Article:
Safety Counsel: 21st Century Workplace Trends Safety Counsel:
21st Century Workplace Trends
  08.20.2015  
 
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OSHA Proposes Rule Clarifying Record Retention Requirements for Injury and Illness Logs

By Steve Parascandola and Megan Black

One of the questions often asked by employers is “how long do I have to keep a given record?” Record retention requirements vary from law to law and many companies struggle with the question of how long to keep certain records when there is no clear legal requirement to do so.

The Occupational Safety and Health Act requires that certain records must be maintained for five years. These include injury and illness records, commonly known as OSHA 300 and 301 logs. For the most part, OSHA 300 and 301 logs involve work-related injuries and illnesses that result in death, medical treatment beyond first aid, days away from work, or restricted work activity or job transfer. These reports must be made available to employees, OSHA and the Bureau of Labor Statistics upon request during the record retention period.

However, a federal appeals court held in 2012 that employers can only be cited for failing to maintain such records for up to six months after the date of the injury or illness that led to the report. As a practical matter, this significantly decreased the record retention period related to OSHA 300 and 301 logs and led to confusion among employers.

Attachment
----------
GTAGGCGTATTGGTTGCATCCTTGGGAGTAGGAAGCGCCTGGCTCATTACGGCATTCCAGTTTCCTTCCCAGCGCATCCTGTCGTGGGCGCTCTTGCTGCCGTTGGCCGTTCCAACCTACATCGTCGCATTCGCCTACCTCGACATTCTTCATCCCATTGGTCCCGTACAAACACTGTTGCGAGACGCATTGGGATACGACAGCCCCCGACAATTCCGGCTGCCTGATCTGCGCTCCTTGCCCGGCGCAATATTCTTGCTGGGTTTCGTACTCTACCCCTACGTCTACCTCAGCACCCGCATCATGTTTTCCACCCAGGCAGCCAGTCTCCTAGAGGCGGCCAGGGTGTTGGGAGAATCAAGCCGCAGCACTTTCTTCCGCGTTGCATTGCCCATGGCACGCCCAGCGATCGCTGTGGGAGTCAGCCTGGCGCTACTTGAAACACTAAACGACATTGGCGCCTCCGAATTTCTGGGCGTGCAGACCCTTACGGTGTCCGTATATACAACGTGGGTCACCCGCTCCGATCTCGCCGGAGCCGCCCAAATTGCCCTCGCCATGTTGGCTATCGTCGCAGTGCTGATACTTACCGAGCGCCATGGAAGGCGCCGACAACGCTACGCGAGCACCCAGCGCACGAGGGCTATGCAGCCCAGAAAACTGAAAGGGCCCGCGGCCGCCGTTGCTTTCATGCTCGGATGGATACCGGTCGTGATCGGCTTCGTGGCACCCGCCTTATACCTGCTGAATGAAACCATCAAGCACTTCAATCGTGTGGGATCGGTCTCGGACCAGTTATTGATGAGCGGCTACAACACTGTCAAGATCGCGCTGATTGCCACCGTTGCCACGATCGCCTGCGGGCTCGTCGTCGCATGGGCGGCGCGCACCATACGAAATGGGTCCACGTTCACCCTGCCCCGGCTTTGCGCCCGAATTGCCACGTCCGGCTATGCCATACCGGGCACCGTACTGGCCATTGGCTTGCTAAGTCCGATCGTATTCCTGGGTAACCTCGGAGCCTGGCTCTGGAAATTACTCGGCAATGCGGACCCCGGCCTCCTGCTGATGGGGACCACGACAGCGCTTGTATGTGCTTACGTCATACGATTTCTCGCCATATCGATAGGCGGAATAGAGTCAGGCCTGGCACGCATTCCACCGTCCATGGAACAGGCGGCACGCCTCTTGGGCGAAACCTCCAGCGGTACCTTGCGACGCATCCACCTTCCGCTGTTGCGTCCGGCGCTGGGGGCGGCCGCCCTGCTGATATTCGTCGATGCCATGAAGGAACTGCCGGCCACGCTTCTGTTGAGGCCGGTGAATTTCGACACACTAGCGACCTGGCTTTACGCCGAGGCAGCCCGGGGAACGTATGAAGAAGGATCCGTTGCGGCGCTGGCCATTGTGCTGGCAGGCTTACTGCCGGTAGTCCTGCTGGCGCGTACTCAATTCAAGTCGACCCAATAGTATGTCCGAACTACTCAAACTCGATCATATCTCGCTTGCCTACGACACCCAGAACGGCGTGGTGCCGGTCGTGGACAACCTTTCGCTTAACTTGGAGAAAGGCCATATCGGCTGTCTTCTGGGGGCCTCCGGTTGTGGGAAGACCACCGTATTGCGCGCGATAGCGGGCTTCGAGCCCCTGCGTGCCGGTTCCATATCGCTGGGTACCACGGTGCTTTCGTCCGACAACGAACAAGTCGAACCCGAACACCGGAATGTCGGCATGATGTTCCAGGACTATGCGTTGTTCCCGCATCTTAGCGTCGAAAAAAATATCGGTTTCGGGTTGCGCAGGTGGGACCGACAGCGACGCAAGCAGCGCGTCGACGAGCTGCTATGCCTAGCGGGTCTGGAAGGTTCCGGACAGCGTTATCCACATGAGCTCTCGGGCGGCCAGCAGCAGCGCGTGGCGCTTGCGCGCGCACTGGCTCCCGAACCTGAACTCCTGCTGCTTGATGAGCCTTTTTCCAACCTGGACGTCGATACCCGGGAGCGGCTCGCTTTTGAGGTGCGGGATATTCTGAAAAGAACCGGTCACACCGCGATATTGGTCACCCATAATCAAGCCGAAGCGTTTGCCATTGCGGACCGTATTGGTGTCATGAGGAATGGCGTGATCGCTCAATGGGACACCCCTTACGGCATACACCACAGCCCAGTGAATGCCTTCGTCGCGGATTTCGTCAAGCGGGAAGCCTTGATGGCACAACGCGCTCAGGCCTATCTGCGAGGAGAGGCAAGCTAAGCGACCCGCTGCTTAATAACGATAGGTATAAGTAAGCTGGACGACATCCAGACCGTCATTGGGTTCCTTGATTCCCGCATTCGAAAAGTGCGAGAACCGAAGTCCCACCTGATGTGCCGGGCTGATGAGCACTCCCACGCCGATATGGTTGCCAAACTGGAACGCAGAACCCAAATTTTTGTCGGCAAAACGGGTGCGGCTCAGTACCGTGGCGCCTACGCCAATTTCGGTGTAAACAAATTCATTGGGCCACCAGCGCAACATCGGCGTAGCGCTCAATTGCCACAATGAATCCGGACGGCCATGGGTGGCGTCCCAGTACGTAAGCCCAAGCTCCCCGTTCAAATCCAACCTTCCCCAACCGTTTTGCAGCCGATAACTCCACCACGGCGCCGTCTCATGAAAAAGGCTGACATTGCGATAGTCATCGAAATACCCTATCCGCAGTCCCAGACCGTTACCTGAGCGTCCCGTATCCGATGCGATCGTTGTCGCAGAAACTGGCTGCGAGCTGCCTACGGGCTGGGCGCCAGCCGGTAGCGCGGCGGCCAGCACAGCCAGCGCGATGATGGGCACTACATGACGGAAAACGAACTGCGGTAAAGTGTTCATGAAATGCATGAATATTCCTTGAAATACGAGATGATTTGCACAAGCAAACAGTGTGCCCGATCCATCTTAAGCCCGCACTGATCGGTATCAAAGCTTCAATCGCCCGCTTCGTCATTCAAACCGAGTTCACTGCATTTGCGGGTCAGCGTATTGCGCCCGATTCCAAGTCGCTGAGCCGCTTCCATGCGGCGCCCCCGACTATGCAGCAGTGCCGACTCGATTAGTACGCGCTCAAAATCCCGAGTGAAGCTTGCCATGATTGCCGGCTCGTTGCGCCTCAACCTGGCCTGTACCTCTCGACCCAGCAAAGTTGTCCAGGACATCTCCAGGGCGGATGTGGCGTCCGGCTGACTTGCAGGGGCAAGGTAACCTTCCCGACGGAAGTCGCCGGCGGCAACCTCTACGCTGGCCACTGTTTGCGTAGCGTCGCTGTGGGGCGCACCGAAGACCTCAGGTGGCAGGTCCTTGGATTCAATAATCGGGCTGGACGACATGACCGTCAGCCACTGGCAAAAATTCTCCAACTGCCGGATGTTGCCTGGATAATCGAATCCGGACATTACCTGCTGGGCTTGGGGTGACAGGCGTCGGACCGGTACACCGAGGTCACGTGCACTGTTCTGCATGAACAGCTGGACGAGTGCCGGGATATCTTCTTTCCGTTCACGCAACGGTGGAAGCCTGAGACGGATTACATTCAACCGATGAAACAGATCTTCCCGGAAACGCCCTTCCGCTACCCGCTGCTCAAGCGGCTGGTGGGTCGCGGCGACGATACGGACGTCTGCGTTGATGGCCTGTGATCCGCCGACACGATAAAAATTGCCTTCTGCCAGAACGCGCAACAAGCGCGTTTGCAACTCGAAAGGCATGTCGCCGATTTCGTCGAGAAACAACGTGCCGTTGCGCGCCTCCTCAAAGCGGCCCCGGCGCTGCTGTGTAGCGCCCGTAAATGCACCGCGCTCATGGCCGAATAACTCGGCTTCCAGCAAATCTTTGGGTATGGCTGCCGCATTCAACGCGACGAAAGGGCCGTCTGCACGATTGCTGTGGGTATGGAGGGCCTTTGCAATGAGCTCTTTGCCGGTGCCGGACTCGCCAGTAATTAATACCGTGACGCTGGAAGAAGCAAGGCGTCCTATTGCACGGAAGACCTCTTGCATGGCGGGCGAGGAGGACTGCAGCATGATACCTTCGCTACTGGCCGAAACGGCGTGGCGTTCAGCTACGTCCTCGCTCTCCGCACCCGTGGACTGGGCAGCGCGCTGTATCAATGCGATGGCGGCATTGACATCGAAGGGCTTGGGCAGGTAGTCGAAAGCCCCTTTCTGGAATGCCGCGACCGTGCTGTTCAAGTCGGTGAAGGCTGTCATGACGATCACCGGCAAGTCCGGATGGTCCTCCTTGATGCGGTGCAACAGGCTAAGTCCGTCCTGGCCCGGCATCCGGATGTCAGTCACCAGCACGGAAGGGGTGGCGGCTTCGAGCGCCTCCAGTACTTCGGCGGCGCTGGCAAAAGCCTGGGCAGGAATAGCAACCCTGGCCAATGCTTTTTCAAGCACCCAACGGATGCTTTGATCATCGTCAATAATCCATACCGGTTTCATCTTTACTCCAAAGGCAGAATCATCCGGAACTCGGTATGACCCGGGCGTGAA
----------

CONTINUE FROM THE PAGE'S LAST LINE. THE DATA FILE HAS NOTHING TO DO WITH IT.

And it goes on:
On July 29, 2015, OSHA published a Notice of Proposed Rulemaking in which the agency asserts that it can cite employers for recordkeeping violations for up to six months after the five-year OSHA retention period expires. This proposed rule change is based on OSHA’s long-held position that an employer’s duty to record an injury or illness continues for the full duration of the general OSHA record retention period (i.e., five years after the end of the calendar year in which the injury or illness became recordable). The Occupational Safety and Health Review Commission has previously upheld OSHA’s position. 

The agency is accepting comments on the proposed rule through Sept. 27, 2015. In the meantime, employers would be well advised to maintain such records for the full five year period. 

 
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